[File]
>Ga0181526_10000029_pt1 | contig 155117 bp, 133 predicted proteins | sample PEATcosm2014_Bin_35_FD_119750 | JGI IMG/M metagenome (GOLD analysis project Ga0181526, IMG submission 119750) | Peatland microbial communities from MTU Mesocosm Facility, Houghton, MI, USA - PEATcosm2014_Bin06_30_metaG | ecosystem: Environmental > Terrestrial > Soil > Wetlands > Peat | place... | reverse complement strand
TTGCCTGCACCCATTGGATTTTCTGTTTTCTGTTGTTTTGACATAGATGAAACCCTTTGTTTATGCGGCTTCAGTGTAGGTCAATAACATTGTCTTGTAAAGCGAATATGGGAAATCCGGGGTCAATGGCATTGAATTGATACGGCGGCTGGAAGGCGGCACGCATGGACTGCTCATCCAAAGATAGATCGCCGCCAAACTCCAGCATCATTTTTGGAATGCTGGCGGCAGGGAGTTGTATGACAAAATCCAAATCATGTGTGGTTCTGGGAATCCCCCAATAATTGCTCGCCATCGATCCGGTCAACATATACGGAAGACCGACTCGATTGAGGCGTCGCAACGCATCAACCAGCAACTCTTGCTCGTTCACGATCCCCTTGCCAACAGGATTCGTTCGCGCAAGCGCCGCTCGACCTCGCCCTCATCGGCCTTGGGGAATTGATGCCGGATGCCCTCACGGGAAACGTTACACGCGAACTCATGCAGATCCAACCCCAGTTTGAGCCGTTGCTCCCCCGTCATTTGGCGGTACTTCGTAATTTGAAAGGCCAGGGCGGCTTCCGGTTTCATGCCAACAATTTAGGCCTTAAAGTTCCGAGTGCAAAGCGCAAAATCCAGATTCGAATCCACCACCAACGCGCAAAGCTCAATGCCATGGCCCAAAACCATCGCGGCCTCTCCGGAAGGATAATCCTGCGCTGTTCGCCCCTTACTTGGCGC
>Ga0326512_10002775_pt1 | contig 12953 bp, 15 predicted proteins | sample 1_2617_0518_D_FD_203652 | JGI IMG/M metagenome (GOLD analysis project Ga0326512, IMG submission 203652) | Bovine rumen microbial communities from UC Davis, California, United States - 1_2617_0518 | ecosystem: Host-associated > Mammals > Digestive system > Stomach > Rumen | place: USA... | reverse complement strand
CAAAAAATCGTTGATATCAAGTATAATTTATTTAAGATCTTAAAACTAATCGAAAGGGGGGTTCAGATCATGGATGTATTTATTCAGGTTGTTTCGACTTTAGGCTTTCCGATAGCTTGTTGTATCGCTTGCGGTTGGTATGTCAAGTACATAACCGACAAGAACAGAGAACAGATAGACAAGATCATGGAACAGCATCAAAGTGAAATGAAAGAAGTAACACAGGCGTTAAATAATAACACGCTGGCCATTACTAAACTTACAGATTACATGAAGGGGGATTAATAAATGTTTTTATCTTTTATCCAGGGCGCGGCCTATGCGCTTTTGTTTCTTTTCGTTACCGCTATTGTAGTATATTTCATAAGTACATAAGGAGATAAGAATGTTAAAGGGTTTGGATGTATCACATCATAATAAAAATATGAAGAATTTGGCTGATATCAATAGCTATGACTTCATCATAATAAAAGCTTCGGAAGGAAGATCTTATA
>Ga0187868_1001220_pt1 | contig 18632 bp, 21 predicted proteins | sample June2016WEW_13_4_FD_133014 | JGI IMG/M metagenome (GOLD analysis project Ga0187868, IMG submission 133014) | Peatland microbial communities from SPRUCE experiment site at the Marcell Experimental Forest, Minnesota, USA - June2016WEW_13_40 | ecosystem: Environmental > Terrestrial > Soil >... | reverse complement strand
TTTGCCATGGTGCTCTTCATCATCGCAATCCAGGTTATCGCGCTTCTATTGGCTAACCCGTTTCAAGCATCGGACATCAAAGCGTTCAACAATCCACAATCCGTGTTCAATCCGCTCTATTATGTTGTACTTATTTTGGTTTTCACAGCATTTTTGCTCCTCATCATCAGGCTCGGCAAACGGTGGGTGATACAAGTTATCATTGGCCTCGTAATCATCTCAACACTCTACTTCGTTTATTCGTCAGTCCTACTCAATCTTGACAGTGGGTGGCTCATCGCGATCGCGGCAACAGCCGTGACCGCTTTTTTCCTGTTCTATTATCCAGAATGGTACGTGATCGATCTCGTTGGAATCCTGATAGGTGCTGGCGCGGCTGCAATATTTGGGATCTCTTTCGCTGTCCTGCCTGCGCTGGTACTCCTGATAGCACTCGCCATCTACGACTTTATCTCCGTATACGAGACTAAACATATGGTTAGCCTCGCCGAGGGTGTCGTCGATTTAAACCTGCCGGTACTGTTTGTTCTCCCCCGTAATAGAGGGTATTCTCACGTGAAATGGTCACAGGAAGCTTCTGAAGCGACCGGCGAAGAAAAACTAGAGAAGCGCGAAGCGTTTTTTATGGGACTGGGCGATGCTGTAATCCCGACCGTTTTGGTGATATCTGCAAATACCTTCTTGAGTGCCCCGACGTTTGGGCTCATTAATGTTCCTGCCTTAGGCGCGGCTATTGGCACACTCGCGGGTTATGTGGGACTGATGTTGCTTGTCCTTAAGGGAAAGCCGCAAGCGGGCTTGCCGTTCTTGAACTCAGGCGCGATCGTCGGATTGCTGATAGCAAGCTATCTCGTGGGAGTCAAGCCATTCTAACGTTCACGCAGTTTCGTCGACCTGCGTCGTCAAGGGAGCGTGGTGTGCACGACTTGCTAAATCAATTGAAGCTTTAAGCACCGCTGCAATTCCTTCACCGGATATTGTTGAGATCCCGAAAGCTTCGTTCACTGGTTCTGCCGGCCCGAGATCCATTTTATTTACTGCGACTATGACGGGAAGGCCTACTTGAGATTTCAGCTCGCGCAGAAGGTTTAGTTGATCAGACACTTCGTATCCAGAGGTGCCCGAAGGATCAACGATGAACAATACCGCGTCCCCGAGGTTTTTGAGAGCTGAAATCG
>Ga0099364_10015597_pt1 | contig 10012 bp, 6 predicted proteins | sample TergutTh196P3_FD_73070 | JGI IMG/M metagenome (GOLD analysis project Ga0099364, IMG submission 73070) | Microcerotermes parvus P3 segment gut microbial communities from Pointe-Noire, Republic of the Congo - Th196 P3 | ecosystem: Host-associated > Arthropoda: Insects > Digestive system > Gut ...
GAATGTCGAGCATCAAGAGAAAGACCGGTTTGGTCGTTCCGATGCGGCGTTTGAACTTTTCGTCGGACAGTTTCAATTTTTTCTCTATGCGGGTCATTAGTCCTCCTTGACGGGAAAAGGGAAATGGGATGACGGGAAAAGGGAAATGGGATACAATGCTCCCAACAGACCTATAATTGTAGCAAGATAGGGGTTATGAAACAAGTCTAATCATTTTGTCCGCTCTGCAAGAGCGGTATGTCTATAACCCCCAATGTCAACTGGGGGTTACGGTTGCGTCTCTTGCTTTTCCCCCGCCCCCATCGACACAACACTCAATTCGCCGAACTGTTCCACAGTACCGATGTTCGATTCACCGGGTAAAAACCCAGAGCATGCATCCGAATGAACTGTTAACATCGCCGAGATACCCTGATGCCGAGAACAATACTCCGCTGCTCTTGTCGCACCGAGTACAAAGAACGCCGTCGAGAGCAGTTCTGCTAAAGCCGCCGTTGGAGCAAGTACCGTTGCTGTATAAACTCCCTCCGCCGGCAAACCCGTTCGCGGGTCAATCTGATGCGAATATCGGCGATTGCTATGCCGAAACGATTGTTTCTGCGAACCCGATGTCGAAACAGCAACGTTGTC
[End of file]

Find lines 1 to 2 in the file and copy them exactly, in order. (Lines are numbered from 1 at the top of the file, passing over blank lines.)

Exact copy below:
>Ga0181526_10000029_pt1 | contig 155117 bp, 133 predicted proteins | sample PEATcosm2014_Bin_35_FD_119750 | JGI IMG/M metagenome (GOLD analysis project Ga0181526, IMG submission 119750) | Peatland microbial communities from MTU Mesocosm Facility, Houghton, MI, USA - PEATcosm2014_Bin06_30_metaG | ecosystem: Environmental > Terrestrial > Soil > Wetlands > Peat | place... | reverse complement strand
TTGCCTGCACCCATTGGATTTTCTGTTTTCTGTTGTTTTGACATAGATGAAACCCTTTGTTTATGCGGCTTCAGTGTAGGTCAATAACATTGTCTTGTAAAGCGAATATGGGAAATCCGGGGTCAATGGCATTGAATTGATACGGCGGCTGGAAGGCGGCACGCATGGACTGCTCATCCAAAGATAGATCGCCGCCAAACTCCAGCATCATTTTTGGAATGCTGGCGGCAGGGAGTTGTATGACAAAATCCAAATCATGTGTGGTTCTGGGAATCCCCCAATAATTGCTCGCCATCGATCCGGTCAACATATACGGAAGACCGACTCGATTGAGGCGTCGCAACGCATCAACCAGCAACTCTTGCTCGTTCACGATCCCCTTGCCAACAGGATTCGTTCGCGCAAGCGCCGCTCGACCTCGCCCTCATCGGCCTTGGGGAATTGATGCCGGATGCCCTCACGGGAAACGTTACACGCGAACTCATGCAGATCCAACCCCAGTTTGAGCCGTTGCTCCCCCGTCATTTGGCGGTACTTCGTAATTTGAAAGGCCAGGGCGGCTTCCGGTTTCATGCCAACAATTTAGGCCTTAAAGTTCCGAGTGCAAAGCGCAAAATCCAGATTCGAATCCACCACCAACGCGCAAAGCTCAATGCCATGGCCCAAAACCATCGCGGCCTCTCCGGAAGGATAATCCTGCGCTGTTCGCCCCTTACTTGGCGC